Inaugurated in 1951, and designed by architect Jean-Julien Perreault, the Rosemont Centre is located in the heart of a dynamic and diversified neighbourhood. It offers a program housing a library, a community centre, and a swimming pool. Integrating with the original Rosemont Centre, the new Rosemont Aquatic Centre offers a contemporary and respectful expansion that includes a semi-Olympic pool, an acclimatization pool, and multifunctional rooms. The diversity of activities and the high density of the surrounding population make the site a cultural, recreational, and sports venue, anchored in the daily life of citizens of the neighbourhood and of the greater Montreal area.
The architecture underlines the will to create a distinctive and unified cultural and sports pole, calling on users to take advantage of this civic axis and to develop lifestyle habits that combine sports and art, thus contributing to the growth of human development within the community.
Interconnectivity of interface spaces
Sports, cultural, and community activities are distributed throughout the site to promote interconnection between its components. By working side by side, the different programs create new interface spaces; a catalytic and collective gesture. Placed at the junctions of the different programs, the intervals facilitate a direct and positive dialogue between the components of the site. Therefore, one taking swimming lessons at the sports centre could discover, by its passage, the multifunctional room of the cultural centre.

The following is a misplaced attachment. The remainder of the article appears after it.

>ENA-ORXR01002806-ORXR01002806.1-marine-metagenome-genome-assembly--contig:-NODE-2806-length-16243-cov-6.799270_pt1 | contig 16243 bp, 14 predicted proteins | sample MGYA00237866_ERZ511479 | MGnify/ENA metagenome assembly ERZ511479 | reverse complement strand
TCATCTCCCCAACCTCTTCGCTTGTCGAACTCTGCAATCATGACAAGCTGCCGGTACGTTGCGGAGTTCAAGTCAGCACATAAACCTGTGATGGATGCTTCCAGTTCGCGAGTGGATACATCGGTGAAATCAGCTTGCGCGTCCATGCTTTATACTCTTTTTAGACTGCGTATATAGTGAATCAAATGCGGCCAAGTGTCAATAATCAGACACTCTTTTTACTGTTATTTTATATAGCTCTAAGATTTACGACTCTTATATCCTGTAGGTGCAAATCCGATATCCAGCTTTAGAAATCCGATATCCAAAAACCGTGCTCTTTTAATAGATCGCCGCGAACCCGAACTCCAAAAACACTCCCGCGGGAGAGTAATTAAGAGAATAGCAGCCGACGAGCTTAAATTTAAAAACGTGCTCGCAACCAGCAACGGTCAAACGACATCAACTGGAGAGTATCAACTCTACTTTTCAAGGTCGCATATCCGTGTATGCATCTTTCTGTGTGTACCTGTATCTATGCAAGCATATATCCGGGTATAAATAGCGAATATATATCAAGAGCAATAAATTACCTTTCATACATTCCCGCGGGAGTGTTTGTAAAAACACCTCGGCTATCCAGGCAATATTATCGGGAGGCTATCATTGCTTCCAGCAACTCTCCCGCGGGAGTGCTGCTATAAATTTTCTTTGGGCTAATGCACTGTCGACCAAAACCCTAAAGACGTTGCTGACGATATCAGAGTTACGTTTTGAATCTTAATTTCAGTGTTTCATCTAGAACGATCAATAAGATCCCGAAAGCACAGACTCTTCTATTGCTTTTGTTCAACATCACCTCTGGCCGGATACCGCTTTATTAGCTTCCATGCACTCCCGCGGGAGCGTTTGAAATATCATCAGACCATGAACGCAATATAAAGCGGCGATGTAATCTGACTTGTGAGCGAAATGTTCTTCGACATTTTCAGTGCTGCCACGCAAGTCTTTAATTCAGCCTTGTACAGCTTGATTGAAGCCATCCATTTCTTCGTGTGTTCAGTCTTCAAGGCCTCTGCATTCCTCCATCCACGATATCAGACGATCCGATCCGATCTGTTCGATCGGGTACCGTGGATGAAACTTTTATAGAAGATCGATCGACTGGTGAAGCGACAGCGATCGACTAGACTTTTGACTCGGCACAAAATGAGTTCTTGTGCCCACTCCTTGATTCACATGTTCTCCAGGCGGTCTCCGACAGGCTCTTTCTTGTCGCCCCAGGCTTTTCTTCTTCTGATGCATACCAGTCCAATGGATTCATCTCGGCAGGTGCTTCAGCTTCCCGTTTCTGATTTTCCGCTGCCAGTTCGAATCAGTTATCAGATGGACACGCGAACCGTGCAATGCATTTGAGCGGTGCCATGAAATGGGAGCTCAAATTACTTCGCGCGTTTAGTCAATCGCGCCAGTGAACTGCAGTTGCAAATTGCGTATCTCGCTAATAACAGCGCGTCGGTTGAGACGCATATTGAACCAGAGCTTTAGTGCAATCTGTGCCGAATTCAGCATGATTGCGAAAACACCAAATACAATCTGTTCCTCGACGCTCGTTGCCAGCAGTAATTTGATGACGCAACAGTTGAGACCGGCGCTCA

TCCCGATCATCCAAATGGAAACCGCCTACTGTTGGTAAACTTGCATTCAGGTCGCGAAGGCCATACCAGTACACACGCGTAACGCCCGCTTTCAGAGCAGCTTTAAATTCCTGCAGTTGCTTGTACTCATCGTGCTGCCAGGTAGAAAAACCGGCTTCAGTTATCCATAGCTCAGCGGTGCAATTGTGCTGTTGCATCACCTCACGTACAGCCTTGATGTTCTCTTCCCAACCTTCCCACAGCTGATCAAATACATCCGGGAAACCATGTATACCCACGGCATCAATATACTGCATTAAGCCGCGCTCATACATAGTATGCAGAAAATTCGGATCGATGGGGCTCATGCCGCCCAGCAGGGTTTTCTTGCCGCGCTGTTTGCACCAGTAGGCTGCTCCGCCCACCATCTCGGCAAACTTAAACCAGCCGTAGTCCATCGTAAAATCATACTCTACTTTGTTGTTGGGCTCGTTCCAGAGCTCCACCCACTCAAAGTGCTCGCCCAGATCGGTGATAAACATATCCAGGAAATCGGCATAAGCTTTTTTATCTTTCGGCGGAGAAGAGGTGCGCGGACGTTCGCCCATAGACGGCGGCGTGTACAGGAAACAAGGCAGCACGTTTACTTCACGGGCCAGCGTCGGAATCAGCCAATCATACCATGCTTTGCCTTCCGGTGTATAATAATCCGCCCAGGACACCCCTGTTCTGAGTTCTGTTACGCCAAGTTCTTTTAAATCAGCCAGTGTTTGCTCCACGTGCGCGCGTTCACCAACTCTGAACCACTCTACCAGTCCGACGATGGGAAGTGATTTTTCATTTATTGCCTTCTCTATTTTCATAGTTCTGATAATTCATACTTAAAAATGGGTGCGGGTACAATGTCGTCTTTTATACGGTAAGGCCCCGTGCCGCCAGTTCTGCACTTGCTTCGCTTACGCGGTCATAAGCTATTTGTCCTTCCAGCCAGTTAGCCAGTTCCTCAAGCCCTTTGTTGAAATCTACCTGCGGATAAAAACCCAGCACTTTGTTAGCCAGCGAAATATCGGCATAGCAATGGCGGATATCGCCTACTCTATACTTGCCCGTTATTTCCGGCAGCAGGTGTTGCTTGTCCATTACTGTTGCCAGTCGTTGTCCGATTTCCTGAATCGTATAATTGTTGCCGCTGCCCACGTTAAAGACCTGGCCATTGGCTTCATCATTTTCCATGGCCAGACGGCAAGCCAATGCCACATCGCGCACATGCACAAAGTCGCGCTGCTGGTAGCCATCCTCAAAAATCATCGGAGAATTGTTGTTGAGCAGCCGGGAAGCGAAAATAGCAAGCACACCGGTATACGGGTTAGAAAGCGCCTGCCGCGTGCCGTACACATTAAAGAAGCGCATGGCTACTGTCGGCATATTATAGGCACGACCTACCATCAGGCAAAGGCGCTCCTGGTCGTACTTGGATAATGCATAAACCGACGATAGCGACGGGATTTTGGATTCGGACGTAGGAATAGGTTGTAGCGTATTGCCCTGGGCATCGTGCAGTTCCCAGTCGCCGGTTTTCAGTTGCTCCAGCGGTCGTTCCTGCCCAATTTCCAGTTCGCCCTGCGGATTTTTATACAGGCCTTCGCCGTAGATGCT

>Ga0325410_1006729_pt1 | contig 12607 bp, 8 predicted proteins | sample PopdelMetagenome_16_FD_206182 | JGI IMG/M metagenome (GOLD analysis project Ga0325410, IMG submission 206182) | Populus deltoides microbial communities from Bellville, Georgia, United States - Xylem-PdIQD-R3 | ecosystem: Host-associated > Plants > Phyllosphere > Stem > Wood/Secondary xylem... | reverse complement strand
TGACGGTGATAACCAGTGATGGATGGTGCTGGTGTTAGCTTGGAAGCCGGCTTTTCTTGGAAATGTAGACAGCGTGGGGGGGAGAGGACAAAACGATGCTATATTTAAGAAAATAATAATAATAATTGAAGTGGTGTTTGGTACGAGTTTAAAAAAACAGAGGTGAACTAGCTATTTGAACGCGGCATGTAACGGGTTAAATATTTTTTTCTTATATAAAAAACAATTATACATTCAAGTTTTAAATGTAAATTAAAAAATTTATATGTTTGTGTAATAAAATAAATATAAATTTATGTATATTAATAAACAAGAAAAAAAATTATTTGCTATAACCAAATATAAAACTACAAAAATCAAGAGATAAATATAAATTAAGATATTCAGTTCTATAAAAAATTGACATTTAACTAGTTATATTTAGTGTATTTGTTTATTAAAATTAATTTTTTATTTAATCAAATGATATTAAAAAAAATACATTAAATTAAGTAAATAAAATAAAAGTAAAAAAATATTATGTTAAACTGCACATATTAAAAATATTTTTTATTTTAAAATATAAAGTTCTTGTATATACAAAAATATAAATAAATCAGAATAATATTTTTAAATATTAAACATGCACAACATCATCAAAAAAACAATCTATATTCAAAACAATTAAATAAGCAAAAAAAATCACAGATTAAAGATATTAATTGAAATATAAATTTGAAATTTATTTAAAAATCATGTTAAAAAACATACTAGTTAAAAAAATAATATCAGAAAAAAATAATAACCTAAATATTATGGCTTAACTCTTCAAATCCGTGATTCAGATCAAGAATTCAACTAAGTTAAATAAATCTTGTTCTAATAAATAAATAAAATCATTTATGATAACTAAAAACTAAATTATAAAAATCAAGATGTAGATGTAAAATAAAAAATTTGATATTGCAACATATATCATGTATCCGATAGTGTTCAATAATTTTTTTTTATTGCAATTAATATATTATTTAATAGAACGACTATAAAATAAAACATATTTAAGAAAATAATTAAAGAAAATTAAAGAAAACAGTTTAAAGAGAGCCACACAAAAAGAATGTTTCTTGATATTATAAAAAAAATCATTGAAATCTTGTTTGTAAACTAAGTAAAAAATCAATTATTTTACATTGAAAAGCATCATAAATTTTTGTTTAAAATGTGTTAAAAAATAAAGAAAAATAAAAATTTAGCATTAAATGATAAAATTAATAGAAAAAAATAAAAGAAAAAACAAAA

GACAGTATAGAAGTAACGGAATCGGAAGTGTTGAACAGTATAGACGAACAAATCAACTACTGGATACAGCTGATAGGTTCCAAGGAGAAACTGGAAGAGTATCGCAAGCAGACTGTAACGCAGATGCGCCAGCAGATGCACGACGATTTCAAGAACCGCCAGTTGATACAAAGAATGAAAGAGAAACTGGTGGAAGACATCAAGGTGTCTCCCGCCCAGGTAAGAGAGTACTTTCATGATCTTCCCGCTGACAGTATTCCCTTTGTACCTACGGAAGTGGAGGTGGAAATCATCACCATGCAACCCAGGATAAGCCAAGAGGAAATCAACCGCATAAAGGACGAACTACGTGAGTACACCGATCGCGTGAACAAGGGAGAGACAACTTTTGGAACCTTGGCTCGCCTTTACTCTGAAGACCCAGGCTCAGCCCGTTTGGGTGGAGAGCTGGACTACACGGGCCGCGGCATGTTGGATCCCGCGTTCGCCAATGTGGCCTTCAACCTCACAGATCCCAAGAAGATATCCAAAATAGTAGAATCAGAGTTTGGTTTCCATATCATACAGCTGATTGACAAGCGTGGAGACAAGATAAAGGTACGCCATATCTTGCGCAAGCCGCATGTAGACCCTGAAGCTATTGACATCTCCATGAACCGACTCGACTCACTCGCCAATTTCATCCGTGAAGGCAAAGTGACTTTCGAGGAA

The spine articulates and connects the programmatic entities to the key elements of the community and the neighborhood. Enabling a fluid and intuitive circulation, it links the activity poles, as well as the interface zones. By extending the public space and creating key visual openings, it weaves links between the different components of the complex and its environment. The building thus becomes a social entity and a community player.
Inclusiveness and respect
The Rosemont Aquatic Complex offers an inclusive and accessible environment. The universal locker rooms allow for optimal accessibility and facilitate the organization of family trips. They are also adapted for people with disabilities thanks to adapted lockers, a wheel cleaning hose at the entrance of the locker room, and an elevator. Visually connected to the pools and the outdoors, they promote inclusion, safety, and openness within the community. Finally, the pools have ramps to allow people with limited mobility to fully enjoy the facilities.
As a tribute to the richness of the original Art Deco building, materials were chosen to dialogue with the existing features. With a respectful reinterpretation of the new elements, such as the exterior brick, the rhythm of the windows, and the sunshade motifs, the project is delicately integrated into the existing heritage.
Due to the energy-intensive nature of an aquatic centre, the means deployed to target LEED Gold certification required the consolidation of several environmental strategies. Through the use of natural light, energy saving water, renewable geothermal energy, and ventilation that eliminates chlorine particles in the air, the building becomes an environmentally responsible and educational tool within its community.